Even before COVID-19 consumed this nation’s attention, Texas faced strong headwinds to achieve a complete count. For starters, the Census is mostly being conducted online, but about 1.6 million households in Texas lack Internet access.
(TNS) — Just as we feared even before the COVID-19 pandemic took hold, Texas is lagging in its response to the 2020 census.
As of Tuesday, we were 40th in the nation, with a response rate of about 44.7 percent, according to census data. That puts us between Louisiana and South Carolina.
By comparison, at the top of the rankings is Minnesota, with a response rate of 58.8 percent. Interestingly, the Midwest dominates the top 10 for census responses: Wisconsin, Michigan and Iowa were tied for second, as of this writing, with response rates of 55.4 percent. Nebraska wasn’t far behind at 55.3 percent. Kansas and Illinois rounded out the top 10 with response rates of more than 53 percent.
If this were college football, many Texans would be livid about our absence from the top. Someone would need to be fired. But for some reason, when it comes to civics, we tend to shrug, even though a lackluster showing for the census will cost us billions in federal funding and in representation. This matters, y’all.
As Dudley Poston Jr., a retired demography and sociology professor with Texas A&M University, wrote in these pages last month, an undercount of just 210,000 people could cost the state $711 million each year. It could also cost Texas an additional congressional seat.
Even before COVID-19 consumed this nation’s attention, Texas faced strong headwinds to achieve a complete count. For starters, the census is mostly being conducted online, but about 1.6 million households in Texas lack Internet access.
And in San Antonio, 1 in 4 households are believed to be without Internet access, according to census data.
Consider the 78207 ZIP code on San Antonio’s West Side. According to data collected and mapped by Community Information Now, a number of census tracts in that ZIP code show response rates thus far of 30 percent to 33 percent. These tracts are also defined by extremely high poverty rates — some as high as 44 percent — and the majority of households lack broadband Internet.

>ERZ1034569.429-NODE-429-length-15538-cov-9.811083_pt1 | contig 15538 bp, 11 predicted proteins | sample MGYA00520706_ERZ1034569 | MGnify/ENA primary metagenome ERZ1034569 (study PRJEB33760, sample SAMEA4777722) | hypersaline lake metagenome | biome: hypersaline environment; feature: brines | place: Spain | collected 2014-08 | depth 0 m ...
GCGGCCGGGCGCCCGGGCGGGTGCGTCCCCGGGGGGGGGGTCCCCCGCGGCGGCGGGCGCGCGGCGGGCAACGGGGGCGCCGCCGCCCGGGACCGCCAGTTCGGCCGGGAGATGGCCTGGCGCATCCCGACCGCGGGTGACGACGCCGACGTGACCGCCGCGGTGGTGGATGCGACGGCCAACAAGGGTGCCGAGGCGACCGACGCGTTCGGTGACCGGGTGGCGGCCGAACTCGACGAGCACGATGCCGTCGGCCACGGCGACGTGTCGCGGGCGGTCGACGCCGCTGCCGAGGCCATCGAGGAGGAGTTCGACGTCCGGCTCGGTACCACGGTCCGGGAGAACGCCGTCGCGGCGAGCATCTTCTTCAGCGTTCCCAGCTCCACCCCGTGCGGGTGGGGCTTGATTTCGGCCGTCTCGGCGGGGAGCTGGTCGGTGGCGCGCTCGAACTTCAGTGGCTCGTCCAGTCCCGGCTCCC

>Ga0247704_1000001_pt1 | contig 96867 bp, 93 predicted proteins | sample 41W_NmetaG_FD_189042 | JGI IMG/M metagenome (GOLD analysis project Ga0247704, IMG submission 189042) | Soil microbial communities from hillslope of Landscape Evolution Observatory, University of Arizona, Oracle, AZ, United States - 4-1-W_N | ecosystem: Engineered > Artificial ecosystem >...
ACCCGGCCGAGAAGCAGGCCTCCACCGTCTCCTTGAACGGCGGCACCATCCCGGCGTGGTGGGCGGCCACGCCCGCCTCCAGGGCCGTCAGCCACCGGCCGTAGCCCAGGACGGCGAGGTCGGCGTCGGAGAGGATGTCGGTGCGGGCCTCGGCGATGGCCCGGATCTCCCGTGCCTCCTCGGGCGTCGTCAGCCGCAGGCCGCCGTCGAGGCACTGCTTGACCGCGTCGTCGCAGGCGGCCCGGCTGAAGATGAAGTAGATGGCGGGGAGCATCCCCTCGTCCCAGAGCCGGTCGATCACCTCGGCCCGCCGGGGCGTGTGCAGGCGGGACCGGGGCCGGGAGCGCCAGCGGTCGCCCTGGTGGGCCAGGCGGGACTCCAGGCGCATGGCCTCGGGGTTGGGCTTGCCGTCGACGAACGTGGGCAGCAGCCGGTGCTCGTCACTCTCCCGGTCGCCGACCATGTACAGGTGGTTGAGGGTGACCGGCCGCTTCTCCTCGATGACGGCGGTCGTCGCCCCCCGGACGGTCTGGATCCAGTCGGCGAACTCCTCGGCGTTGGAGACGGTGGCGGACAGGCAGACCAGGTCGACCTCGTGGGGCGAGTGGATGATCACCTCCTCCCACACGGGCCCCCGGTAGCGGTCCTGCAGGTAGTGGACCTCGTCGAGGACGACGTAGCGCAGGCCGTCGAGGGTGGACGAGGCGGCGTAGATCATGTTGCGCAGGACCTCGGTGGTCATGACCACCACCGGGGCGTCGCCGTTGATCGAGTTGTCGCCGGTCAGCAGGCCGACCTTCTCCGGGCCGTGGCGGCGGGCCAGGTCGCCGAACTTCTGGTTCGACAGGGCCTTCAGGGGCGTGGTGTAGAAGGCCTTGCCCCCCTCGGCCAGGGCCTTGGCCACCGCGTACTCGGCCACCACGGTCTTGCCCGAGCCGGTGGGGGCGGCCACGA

In other words, these are residents who are extremely hard to reach, are not connected online and aren’t being counted.
This fits with a larger statewide trend. It’s been estimated about 7 million people live in hard-to-count areas across the state, but mostly in heavily Hispanic West and South Texas.
The Trump administration’s failed attempt to add a citizenship question to the census didn’t help matters. While any information given to the census is confidential, the concern is the mere specter of the question would muffle responses.
And, of course, there is the issue of Texas’ failure to create and fund a complete count committee.
It was a challenging environment to get this right — and then came COVID-19. In response to the pandemic, the Trump administration has rightfully sought to extend census counting through Oct. 31, a delay that would need congressional approval. Field operations — when canvassers would go door to door — have been suspended for safety with the goal of resuming June 1.
There is no question the delay is warranted and needed, but there is some question as to whether an additional four months is the right amount of time. Is that long enough for a complete count? And what would it mean for the drawing of new political maps? In Texas, a such a delay would likely mean redistricting data could come after the next legislative session, meaning Gov. Greg Abbott would have to call a special session.
While these considerations are out of each of our hands, those with an Internet connection can still fill out a response at my2020census.gov. It takes 10 minutes.
For those wondering, San Antonio needs to step it up. As of Tuesday, the response rate for Bexar County was at 47.9 percent, which ranked 1,246 in the nation. The response rate for the city of San Antonio was at 46.5 percent, which ranked 8,787. Surely, we can do better. We must.
©2020 the San Antonio Express-News, Distributed by Tribune Content Agency, LLC.
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